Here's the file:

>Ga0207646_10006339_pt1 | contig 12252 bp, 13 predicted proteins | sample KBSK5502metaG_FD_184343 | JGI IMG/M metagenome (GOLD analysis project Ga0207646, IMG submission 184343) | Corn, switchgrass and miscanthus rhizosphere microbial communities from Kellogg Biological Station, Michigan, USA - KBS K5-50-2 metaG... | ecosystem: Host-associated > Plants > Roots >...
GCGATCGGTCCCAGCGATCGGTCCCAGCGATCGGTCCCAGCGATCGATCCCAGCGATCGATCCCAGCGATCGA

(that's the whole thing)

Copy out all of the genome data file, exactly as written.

>Ga0207646_10006339_pt1 | contig 12252 bp, 13 predicted proteins | sample KBSK5502metaG_FD_184343 | JGI IMG/M metagenome (GOLD analysis project Ga0207646, IMG submission 184343) | Corn, switchgrass and miscanthus rhizosphere microbial communities from Kellogg Biological Station, Michigan, USA - KBS K5-50-2 metaG... | ecosystem: Host-associated > Plants > Roots >...
GCGATCGGTCCCAGCGATCGGTCCCAGCGATCGGTCCCAGCGATCGATCCCAGCGATCGATCCCAGCGATCGA